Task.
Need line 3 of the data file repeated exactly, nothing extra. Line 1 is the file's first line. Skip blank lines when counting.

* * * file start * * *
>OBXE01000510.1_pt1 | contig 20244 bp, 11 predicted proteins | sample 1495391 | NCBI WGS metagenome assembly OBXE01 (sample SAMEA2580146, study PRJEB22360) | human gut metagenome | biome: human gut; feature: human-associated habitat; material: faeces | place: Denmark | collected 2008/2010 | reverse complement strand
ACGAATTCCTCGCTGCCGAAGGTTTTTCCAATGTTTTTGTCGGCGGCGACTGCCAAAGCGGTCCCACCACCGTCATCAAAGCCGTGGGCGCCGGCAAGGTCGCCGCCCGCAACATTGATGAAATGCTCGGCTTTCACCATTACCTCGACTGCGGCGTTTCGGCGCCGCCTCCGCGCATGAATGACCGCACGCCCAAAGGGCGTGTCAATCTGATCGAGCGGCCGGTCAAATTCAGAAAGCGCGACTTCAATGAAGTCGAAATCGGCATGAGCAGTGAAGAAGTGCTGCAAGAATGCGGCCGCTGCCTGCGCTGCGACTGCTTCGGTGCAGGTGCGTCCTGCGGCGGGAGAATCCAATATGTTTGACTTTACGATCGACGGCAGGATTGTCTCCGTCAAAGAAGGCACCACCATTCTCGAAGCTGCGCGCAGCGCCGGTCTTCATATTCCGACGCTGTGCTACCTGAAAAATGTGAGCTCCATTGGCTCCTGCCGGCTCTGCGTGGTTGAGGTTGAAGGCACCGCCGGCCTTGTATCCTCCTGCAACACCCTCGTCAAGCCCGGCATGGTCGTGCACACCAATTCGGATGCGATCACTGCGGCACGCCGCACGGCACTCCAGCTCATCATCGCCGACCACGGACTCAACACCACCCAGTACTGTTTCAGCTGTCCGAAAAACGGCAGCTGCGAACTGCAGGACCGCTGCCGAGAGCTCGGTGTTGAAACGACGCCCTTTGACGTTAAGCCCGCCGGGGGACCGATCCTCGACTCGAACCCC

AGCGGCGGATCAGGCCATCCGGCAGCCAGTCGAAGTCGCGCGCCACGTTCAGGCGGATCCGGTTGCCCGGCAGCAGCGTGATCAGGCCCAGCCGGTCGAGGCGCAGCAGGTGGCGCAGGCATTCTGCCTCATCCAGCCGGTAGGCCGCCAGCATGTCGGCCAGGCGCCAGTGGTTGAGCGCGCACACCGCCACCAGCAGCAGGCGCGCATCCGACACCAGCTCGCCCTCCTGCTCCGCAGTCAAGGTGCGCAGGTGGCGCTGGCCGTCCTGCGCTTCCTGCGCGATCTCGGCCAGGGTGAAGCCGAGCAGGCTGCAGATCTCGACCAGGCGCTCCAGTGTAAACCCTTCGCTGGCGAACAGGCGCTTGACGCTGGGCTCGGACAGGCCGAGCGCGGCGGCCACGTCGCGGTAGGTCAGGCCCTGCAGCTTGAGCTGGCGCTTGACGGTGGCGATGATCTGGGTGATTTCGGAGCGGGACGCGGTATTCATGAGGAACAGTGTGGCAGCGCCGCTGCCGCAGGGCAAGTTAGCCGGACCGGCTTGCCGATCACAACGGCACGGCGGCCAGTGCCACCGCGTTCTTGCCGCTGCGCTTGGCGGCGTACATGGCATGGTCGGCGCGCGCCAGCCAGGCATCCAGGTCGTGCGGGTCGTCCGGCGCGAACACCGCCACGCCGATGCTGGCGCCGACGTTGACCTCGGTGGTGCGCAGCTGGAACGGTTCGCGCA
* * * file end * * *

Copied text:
AGCGGCGGATCAGGCCATCCGGCAGCCAGTCGAAGTCGCGCGCCACGTTCAGGCGGATCCGGTTGCCCGGCAGCAGCGTGATCAGGCCCAGCCGGTCGAGGCGCAGCAGGTGGCGCAGGCATTCTGCCTCATCCAGCCGGTAGGCCGCCAGCATGTCGGCCAGGCGCCAGTGGTTGAGCGCGCACACCGCCACCAGCAGCAGGCGCGCATCCGACACCAGCTCGCCCTCCTGCTCCGCAGTCAAGGTGCGCAGGTGGCGCTGGCCGTCCTGCGCTTCCTGCGCGATCTCGGCCAGGGTGAAGCCGAGCAGGCTGCAGATCTCGACCAGGCGCTCCAGTGTAAACCCTTCGCTGGCGAACAGGCGCTTGACGCTGGGCTCGGACAGGCCGAGCGCGGCGGCCACGTCGCGGTAGGTCAGGCCCTGCAGCTTGAGCTGGCGCTTGACGGTGGCGATGATCTGGGTGATTTCGGAGCGGGACGCGGTATTCATGAGGAACAGTGTGGCAGCGCCGCTGCCGCAGGGCAAGTTAGCCGGACCGGCTTGCCGATCACAACGGCACGGCGGCCAGTGCCACCGCGTTCTTGCCGCTGCGCTTGGCGGCGTACATGGCATGGTCGGCGCGCGCCAGCCAGGCATCCAGGTCGTGCGGGTCGTCCGGCGCGAACACCGCCACGCCGATGCTGGCGCCGACGTTGACCTCGGTGGTGCGCAGCTGGAACGGTTCGCGCA